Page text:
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A film true to the book

Adapting beloved children's books into movies has become a rather lucrative business.

The Harry Potter films have almost become more popular than the books they were based upon, and the much denser Lord of the Rings trilogy has been just as praised as it has been profitable.

It seems that as long as the film adheres closely to the book, has great special effects and an exciting crescendo, it will be successful.

This is essentially the case with the new film "The Chronicles of Narnia: The Lion, the Witch and the Wardrobe," which was adapted from the classic novel by C.S. Lewis.

Set in World War II-era England, the story follows the four Pevensie children who leave war-ravaged London for an old professor's mansion in the countryside. They inevitably happen upon a wardrobe that transports them to Narnia, a country of talking animals and dark magic. Narnia is being ravaged by an endless winter that the Pevensies learn can only end with their help and cooperation with Aslan, the wise and powerful lion of the title.

The film strikes the same chords as the book. It is powerful and innocent at the same time, dark yet humorous, and compelling in its humanity. While some have chided the filmmakers for playing up the Christian aspects of the story (C.S. Lewis was a firm Christian and put his beliefs in his books), they are not used too heavily nor do they affect the story. It's all a matter of interpretation, and like many good fantasy stories, there are often a few different ones.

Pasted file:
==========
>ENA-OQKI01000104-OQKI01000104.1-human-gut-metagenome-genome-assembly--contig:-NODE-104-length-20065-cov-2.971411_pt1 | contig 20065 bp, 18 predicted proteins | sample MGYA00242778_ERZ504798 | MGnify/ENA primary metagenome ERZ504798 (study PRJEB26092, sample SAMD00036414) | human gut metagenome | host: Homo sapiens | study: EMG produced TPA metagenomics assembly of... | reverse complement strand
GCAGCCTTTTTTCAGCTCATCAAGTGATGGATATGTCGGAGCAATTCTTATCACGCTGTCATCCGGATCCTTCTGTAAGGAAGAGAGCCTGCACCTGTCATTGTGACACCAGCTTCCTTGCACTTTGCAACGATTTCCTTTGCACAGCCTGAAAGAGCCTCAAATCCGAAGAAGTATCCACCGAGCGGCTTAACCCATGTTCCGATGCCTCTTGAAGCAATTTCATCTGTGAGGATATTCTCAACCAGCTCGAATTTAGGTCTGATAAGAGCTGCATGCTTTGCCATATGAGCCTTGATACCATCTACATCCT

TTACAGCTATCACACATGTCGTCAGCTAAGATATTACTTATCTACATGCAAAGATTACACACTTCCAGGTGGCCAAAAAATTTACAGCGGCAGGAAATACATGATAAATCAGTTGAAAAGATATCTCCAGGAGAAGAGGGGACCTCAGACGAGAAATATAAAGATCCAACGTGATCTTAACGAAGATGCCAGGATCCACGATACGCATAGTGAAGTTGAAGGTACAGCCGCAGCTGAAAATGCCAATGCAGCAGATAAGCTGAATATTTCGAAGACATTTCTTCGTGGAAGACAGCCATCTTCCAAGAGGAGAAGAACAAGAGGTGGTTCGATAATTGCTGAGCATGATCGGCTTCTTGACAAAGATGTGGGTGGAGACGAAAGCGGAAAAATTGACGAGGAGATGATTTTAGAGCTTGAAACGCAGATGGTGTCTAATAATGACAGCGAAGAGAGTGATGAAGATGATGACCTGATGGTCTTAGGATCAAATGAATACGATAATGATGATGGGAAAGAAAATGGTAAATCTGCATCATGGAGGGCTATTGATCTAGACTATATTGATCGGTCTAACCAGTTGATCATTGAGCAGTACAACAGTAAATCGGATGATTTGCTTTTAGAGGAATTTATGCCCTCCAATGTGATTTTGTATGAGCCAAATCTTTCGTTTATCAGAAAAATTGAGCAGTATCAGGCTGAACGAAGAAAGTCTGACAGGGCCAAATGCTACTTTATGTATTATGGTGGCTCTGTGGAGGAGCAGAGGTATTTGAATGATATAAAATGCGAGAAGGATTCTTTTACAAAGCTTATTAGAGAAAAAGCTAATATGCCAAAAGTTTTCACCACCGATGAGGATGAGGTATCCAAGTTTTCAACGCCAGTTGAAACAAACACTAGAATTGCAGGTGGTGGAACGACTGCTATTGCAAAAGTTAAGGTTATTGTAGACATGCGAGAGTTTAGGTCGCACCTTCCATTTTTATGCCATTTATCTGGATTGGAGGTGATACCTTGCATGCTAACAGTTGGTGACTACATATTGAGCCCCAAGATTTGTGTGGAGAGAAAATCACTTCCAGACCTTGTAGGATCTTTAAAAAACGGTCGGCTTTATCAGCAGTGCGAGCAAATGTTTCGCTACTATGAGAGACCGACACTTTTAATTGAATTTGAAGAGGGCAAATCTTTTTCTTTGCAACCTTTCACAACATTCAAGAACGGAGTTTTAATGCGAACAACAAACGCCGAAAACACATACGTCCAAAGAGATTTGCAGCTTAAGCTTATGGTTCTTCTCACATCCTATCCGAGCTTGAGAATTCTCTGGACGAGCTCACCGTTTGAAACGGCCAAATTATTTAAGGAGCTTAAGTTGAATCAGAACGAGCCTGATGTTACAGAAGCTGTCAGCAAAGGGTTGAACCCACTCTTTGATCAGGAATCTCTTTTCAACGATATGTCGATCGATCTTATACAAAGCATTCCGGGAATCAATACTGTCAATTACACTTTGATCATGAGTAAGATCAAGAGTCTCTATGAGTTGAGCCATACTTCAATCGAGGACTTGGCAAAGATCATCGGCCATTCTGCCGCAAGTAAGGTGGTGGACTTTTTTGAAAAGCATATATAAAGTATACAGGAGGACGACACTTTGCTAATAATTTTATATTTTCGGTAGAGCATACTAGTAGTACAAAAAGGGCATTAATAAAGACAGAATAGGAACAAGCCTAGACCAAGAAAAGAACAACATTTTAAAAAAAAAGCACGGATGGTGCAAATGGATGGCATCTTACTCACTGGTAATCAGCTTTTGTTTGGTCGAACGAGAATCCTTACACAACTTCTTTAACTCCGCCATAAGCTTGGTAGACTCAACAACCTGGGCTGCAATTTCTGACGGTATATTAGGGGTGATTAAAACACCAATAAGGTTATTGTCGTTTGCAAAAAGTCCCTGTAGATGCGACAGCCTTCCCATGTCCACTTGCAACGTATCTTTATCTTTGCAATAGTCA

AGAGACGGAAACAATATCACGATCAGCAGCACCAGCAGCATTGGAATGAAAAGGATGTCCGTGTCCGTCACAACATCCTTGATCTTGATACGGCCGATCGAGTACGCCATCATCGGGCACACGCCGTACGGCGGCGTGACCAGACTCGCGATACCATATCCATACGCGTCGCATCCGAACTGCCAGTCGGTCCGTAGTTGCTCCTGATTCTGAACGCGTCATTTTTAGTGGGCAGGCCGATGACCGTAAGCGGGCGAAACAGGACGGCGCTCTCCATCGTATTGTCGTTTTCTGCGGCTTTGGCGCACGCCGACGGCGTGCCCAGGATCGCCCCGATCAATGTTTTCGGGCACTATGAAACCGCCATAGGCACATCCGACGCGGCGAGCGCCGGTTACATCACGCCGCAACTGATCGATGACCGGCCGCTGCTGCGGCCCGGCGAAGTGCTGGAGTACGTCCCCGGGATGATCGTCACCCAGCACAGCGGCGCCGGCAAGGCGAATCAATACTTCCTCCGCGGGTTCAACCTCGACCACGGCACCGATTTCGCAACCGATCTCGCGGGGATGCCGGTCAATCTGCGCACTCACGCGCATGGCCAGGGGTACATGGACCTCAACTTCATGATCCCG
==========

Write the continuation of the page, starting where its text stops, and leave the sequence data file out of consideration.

Narnia is full of incredible images -- a polar bear-drawn sleigh, an army of centaurs, New Zealand's (I mean Narnia's) impeccable landscapes -- which make up for otherwise dry scenes.

Though the acting wasn't excellent, some actors stood out, such as Liam Neeson, whose voice was mighty as Aslan, and Tilda Swinton, whose White Witch had evil pouring out her ears.

Though Narnia's battle sequences aren't as astonishing as the "Lord of the Rings," and though Narnia is much cheesier than the travails of Harry Potter, those who grew up enchanted by Lewis will appreciate the way the filmmaker didn't change much about "The Lion, the Witch and the Wardrobe". Those who've never read Lewis will appreciate just about everything else.

The Chronicles of Narnia: The Lion, the Witch and the Wardrobe

Review: 3 1/2 stars (Out of 4)

Max Pitegoff is a senior at City Honors.

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